Chirac, Pierre (1657—1732)
De motu cordis adversaria analytica.

12mo. [16], 344, [2], 34pp. Folding engraved plate. Montpellier: Apud Joannem Martel, 1698. Calf, gilt spine ca. 1698, minor chipping to spine extremities, light wear. Minor toning but fine otherwise.


First Edition of this rare pioneering experimental study of coronary function, describing the first experimental tying of a coronary vessel, which demonstrated that cardiac arrest occurs in response to coronary ligation. “A special position must be allocated to the French physician Pierre Chirac for having performed the first experimental ligation of a coronary artery in a dog. His book De motu cordis (1698) is an early attempt at experimental pathology with regard to the coronary vessels. Likewise there is much information on the fibers of the heart; some ideas are also expressed as to measuring the heart’s power . . . the blood volume, too, was estimated”.

Riolan, Jean (1577—1657)
Encheiridium anatomicum, et pathologicum, in quo ex naturali constitutione partium, recessus à naturali statu demonstratur.

12mo. [28], 618, [14]pp. Paris: Apud Gasparum Meturas, 1648. 127 x 74 mm. Calf, gilt spine ca; 1648, hinges cracked but holding, spine extremities a bit chipped, light edgewear. Minor browning, but very good.


Very Rare First Edition, with no copies except this one appearing in auction records; it was published one year before the 1649 Leiden edition that is sometimes erroneously cited as the first. Riolan’s Encheiridium anatomicum is the work he is best remembered for, since its rejection of some of William Harvey’s ideas on blood circulation prompted Harvey to reply with his Exercitationes duae anatomicae de circulatione sanguinis ad Joannem Riolanum (1649), the only published answer he ever issued to criticisms of De motu cordis. Contrary to Riolan’s intent, his Encheiridium ended up helping to validate Harvey’s theory, as Harvey used Exercitationes duae not only to demolish Riolan’s Galenic notions on the circulation but also to reinforce his own ideas with more direct experimental evidence of the circulation than given in De motu cordis.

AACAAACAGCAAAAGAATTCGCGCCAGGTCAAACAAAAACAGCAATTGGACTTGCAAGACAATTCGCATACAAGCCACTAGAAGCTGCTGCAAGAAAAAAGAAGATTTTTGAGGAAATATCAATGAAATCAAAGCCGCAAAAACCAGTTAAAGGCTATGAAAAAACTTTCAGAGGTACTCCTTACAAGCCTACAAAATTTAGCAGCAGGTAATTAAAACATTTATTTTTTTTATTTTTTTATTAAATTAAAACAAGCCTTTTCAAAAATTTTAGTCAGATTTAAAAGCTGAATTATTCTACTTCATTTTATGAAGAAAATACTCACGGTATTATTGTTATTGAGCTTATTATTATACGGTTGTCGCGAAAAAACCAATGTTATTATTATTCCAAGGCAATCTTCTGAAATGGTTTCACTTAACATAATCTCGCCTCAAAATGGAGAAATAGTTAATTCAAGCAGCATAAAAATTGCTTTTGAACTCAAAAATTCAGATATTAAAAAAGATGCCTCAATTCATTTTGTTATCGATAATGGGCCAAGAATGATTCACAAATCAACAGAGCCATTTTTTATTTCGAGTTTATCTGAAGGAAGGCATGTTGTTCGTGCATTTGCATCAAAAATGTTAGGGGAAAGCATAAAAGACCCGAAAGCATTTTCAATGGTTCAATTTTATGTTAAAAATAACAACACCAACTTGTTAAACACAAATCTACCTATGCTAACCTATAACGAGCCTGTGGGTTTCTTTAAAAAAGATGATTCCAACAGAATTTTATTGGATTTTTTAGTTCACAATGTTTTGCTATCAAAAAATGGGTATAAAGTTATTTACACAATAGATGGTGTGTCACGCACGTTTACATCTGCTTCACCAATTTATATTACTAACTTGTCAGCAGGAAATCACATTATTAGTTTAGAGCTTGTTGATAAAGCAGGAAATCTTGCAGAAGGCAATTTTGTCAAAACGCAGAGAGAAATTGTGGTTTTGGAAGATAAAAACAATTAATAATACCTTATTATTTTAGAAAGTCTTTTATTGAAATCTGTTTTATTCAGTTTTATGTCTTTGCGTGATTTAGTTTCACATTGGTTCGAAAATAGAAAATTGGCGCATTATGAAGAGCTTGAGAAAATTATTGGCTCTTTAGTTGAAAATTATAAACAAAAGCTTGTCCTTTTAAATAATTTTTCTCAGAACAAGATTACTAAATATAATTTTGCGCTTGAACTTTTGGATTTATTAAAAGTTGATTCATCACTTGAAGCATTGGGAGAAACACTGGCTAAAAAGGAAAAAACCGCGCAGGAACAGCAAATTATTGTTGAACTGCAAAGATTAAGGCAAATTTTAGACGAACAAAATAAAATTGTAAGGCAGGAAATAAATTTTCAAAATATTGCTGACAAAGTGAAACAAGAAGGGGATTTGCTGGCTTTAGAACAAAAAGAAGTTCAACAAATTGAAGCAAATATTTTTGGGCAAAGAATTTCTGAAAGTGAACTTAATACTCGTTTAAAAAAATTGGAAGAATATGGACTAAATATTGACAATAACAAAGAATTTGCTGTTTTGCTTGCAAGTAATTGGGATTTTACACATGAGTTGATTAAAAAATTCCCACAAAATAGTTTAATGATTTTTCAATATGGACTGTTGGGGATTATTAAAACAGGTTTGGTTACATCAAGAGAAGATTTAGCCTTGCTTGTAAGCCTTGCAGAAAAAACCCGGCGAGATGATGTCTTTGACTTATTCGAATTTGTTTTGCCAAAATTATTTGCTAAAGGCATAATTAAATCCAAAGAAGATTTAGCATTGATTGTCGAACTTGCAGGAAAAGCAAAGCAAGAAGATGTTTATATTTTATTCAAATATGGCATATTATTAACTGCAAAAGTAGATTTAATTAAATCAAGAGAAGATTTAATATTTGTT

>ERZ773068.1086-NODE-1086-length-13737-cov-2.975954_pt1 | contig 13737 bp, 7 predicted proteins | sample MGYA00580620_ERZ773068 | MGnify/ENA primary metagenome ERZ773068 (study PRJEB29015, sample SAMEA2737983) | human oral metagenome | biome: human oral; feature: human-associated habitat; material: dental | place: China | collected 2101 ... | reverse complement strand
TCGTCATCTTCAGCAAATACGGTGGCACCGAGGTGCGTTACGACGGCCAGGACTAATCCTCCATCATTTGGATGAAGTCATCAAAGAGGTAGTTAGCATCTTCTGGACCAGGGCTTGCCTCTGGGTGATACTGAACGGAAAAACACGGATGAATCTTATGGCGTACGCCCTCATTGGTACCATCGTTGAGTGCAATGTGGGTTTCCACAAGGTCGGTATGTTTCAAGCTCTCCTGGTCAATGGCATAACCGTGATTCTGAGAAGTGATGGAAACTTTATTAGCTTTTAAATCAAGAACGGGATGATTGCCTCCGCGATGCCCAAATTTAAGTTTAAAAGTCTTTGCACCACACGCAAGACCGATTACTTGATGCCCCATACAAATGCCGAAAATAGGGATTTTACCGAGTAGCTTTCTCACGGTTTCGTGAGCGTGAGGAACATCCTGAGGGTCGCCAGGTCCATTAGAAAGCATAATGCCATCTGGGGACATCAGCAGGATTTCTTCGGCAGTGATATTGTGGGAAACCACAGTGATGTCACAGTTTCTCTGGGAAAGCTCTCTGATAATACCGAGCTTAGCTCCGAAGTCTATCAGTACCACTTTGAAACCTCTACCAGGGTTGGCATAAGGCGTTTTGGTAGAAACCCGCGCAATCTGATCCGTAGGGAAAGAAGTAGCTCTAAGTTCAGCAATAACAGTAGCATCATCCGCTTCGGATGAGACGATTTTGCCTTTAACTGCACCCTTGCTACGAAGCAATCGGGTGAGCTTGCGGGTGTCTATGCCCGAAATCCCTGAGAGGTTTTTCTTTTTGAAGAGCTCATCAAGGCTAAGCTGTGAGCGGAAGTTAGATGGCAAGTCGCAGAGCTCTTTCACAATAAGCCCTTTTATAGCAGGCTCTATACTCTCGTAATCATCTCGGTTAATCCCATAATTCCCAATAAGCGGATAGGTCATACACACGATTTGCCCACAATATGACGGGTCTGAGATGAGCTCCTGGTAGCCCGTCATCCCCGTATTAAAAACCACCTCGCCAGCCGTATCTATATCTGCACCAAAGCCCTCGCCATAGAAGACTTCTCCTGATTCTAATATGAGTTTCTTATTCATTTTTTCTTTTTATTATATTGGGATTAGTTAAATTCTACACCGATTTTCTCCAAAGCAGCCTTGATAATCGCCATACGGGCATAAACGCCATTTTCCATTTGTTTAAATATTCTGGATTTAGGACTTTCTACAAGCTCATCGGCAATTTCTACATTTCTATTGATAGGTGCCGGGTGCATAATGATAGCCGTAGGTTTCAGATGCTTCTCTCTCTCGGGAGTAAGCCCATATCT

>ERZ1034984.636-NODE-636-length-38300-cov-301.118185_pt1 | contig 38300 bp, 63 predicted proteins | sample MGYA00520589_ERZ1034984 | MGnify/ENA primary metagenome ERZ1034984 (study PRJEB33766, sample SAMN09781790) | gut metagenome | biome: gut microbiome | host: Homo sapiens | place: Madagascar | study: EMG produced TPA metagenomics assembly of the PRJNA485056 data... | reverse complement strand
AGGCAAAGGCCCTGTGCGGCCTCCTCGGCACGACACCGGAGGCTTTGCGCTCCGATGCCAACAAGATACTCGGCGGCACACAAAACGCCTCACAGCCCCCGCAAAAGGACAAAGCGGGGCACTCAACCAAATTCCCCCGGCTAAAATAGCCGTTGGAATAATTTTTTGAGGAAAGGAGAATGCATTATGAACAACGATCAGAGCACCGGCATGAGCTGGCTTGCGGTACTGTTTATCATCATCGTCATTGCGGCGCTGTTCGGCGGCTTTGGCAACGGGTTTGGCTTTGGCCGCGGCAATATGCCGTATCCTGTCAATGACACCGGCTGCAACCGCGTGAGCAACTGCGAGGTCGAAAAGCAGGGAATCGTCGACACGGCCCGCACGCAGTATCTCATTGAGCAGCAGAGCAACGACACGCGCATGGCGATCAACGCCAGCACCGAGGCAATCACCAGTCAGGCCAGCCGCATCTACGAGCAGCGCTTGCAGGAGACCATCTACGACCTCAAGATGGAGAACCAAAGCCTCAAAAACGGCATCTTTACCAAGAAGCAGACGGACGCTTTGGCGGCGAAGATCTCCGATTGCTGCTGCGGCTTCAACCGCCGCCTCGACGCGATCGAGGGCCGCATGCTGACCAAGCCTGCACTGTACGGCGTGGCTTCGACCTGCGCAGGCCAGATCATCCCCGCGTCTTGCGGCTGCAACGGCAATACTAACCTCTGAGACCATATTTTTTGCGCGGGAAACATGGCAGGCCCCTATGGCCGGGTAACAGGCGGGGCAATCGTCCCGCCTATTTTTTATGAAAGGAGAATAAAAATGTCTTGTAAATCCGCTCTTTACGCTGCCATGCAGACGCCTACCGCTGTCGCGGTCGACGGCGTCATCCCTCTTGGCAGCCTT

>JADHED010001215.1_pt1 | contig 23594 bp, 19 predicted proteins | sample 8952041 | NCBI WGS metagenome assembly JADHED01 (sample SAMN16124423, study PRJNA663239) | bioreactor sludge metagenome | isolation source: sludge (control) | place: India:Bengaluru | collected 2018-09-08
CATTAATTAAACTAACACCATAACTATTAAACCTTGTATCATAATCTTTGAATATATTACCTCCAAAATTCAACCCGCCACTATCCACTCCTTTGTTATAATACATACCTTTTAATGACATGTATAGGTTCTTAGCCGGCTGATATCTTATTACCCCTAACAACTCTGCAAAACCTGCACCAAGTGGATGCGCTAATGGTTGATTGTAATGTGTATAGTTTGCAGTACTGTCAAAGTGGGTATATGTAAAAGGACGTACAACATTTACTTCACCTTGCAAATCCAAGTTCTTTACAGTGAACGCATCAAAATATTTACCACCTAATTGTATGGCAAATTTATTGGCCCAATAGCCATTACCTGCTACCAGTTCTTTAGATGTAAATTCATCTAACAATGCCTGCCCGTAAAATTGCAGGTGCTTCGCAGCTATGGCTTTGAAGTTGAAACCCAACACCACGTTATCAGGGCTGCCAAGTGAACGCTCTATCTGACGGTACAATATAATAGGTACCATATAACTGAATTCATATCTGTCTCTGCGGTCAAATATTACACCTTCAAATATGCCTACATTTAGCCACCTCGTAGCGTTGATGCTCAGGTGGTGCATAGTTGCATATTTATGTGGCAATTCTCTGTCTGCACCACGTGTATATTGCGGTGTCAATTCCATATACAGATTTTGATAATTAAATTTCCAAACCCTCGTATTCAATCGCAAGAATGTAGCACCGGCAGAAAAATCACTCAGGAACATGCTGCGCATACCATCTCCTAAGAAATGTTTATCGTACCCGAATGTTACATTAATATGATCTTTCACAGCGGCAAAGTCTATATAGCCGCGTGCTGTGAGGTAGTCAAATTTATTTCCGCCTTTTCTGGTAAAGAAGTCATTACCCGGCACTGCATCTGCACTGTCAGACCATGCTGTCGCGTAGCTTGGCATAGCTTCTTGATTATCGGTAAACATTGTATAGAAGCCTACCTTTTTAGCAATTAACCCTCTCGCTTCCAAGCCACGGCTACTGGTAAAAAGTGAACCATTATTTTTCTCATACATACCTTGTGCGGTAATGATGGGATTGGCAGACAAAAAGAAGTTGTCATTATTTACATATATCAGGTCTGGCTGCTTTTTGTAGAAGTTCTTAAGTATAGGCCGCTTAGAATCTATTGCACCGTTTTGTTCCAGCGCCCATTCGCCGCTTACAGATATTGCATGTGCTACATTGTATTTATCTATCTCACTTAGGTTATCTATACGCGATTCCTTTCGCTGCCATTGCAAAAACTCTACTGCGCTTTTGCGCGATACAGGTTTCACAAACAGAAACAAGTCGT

Boyle, Robert (1627—1691)
Experiments and considerations about the porosity of bodies, in two essays.

8vo. [4], 145pp. (lacking final blank). London: Sam. Smith, 1684. 167 x 105 mm. Library buckram, hinges cracking. Small marginal stain on first several leaves, occasional foxing but very good. Early owner’s signature on title.


First Edition. “To a modern physiologist the ‘Porosity of Bodies’ is of signal interest, for it marks the beginning of the study of osmotic pressure and of the exchange of substances through living membranes, which is at the basis of the regulation of all bodily processes. He commences by considering the skin and sweating, confirming Santorio’s celebrated observations on loss of weight through insensible perspiration, but he points out that a larger fraction of the moisture is lost through the lungs than Santorio had supposed . . . There are interesting observations upon the absorption of medicines through the skin and through wounds . . .The second part of the essay deals with the porosity of solid bodies, and once more we find Boyle speaking in terms of atomic structure and arrangement . . . At the end there is an interesting section on the porosity of glass, in which the methods of staining glass are described at length”.